Researchers analyzed data on more than 3,500 children from Upstate KIDS, a study of children born between 2008 and 2010 in New York State. Mothers responded to questionnaires, rating their children’s eating patterns and developmental milestones when the children were 18, 24 and 30 months old. Compared to children who did not have eating problems, children who scored high on eating problems at one or two time points were more than twice as likely to miss a developmental milestone. Children with feeding problems at all three ages were four or more times as likely to miss a milestone.

Repurposed cancer treatments could be potential Alzheimer’s drugs

NIH research highlights importance of data-driven approach to identify novel drug targets

Existing and emerging cancer drugs could be repurposed as therapies to be tested in clinical trials for people at genetic risk of Alzheimer’s disease, according to a new study published in Science Advances. Research combining analysis of brain protein alterations in these individuals as well as laboratory experiments in animal models and cell cultures could help scientists identify existing drugs to test for their potential as Alzheimer’s interventions more quickly.

The findings represent efforts from researchers at the National Institute on Aging (NIA), part of the National Institutes of Health; and NIA-supported teams at the University of California, San Francisco; Rush University, Chicago; and the Icahn School of Medicine at Mount Sinai, New York City.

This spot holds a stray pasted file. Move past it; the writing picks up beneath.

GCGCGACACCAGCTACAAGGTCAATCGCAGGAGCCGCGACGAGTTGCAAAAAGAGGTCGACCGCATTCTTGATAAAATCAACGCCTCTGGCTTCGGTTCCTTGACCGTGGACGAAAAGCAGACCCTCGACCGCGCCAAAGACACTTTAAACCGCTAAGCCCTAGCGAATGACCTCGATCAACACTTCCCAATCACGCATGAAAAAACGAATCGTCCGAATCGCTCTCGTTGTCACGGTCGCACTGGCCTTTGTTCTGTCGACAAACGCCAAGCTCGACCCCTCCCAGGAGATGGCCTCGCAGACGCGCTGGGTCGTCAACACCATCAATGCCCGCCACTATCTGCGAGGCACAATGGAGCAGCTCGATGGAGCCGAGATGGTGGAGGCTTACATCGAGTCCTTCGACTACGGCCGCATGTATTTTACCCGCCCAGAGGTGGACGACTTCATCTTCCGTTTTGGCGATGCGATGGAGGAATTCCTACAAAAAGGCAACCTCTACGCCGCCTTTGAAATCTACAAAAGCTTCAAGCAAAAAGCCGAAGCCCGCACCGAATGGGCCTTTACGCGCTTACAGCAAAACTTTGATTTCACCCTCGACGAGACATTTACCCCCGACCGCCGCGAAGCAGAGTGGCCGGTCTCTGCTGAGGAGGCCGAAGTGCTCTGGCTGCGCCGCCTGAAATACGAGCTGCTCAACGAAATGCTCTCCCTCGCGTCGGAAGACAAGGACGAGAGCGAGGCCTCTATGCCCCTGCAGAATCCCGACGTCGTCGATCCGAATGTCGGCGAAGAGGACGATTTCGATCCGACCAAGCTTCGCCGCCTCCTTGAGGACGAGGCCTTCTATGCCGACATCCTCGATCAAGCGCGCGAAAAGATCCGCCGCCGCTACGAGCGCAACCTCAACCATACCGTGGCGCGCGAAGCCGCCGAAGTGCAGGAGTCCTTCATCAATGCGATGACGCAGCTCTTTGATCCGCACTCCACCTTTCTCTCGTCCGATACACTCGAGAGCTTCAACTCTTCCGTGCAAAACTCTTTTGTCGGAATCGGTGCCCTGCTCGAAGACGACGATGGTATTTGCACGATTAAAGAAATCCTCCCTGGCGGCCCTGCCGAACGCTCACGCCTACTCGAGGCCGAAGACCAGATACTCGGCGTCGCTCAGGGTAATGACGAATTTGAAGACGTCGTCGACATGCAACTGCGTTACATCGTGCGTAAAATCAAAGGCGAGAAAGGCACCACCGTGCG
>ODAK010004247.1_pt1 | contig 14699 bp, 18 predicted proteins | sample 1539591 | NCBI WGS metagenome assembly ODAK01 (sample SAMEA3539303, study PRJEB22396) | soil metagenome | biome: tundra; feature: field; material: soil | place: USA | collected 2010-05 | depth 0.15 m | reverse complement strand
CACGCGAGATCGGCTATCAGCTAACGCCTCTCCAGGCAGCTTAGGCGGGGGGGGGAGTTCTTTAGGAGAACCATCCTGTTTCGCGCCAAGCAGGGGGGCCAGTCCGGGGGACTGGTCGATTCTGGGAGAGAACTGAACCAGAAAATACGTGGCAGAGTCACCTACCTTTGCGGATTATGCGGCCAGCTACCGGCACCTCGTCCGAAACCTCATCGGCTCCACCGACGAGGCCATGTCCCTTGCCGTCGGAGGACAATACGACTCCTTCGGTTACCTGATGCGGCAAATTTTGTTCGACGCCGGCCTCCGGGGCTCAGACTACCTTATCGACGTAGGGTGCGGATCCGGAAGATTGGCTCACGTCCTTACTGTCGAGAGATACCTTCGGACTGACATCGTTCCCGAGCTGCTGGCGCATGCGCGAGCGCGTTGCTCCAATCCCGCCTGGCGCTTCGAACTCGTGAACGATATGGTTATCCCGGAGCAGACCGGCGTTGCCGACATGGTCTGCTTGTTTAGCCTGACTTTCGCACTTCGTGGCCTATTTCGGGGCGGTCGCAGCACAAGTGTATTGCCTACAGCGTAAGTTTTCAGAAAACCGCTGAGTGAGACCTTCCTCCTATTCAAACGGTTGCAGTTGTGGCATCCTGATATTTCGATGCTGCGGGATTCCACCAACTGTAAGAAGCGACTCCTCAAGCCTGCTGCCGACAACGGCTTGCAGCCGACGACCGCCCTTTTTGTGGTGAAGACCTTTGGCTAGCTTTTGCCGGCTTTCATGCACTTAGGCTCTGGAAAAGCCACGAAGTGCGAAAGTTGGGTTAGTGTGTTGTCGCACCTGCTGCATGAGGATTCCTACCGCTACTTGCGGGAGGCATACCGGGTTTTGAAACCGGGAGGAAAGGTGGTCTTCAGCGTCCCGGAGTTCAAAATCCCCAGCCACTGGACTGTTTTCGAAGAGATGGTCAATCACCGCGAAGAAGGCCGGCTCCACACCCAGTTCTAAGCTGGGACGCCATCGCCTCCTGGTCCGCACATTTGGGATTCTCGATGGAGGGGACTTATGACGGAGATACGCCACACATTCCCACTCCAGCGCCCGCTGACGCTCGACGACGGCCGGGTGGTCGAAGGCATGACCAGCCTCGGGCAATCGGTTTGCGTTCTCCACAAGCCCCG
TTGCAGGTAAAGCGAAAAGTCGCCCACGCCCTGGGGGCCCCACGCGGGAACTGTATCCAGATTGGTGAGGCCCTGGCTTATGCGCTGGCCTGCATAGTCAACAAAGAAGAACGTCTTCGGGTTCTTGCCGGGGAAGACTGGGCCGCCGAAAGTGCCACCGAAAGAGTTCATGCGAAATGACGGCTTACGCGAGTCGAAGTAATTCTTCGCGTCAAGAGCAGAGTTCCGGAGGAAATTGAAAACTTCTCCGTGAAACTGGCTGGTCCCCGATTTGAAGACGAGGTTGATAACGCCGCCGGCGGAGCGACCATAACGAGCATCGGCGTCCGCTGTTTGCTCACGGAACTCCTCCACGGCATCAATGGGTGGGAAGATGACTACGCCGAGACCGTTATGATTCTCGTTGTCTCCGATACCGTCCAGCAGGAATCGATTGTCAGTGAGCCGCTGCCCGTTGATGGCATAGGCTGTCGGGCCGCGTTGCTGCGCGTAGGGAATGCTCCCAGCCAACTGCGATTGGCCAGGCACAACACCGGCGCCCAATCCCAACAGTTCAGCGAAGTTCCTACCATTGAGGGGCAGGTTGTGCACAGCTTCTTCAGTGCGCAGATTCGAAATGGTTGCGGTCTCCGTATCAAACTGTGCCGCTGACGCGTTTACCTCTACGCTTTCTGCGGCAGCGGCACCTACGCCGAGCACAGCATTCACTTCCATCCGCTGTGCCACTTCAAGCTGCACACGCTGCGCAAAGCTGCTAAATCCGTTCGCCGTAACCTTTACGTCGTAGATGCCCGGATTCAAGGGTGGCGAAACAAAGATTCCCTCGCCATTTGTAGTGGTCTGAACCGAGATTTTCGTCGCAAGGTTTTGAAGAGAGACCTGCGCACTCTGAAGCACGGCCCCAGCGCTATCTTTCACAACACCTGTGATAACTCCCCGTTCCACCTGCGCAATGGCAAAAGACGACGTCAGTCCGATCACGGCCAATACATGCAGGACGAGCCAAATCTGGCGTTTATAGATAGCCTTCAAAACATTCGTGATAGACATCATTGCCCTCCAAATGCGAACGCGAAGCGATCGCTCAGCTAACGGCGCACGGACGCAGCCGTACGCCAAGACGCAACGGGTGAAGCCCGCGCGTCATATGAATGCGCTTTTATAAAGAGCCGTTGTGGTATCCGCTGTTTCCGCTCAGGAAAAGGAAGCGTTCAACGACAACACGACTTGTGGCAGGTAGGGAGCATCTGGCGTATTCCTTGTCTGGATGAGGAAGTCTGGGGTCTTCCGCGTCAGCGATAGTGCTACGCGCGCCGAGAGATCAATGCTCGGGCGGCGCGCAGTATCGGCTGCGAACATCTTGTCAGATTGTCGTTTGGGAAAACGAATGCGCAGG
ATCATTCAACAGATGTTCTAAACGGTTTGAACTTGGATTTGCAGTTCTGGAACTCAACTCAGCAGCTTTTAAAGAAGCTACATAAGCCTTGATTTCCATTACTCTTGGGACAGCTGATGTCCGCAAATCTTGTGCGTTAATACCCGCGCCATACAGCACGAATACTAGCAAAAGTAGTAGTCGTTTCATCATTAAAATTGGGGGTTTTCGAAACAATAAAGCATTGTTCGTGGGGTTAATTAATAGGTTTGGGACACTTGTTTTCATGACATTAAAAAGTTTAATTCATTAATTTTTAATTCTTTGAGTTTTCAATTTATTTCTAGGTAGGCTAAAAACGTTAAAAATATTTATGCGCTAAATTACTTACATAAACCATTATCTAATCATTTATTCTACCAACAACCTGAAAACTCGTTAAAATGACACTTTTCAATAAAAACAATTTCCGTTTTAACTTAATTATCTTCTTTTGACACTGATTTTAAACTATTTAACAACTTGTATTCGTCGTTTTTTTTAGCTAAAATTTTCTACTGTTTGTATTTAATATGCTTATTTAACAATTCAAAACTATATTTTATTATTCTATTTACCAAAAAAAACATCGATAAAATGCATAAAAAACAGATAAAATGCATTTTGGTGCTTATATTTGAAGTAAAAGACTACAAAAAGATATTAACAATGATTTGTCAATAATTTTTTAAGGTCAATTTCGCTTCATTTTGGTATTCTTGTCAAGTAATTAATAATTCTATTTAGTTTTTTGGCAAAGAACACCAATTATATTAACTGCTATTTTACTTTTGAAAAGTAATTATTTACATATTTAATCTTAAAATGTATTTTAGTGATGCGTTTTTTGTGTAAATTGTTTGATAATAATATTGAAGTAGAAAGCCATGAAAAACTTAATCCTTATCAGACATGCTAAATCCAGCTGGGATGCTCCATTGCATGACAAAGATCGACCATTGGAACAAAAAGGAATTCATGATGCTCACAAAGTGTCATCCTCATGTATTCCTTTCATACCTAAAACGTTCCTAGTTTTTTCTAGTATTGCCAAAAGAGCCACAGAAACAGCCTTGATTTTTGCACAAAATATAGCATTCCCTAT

The scientists identified brain protein changes related to the APOE4 genetic risk variant in young postmortem study participants (average age at death was 39 years) and compared these changes with those in the autopsied brains of people with Alzheimer’s and those without (average age at death was 89 years).

Researchers find disparities in suicide risk among lesbian, gay, and bisexual adults

Suicide risk among lesbian, gay, and bisexual adults varies considerably depending on the intersection between sexual identity and other aspects of identity, such as gender, age, and race/ethnicity, according to a study led by researchers at the National Institute of Mental Health (NIMH), part of the National Institutes of Health. The study, which examined data from a nationally representative survey of adults in the United States, also showed that lesbian, gay, and bisexual adults are overall more likely to report suicide-related thoughts, plans, and attempts within the past 12 months compared with heterosexual adults.

The findings, published in the American Journal of Preventive Medicine, indicate that the intersection of multiple social identities may compound suicide risk for some lesbian, gay, and bisexual individuals.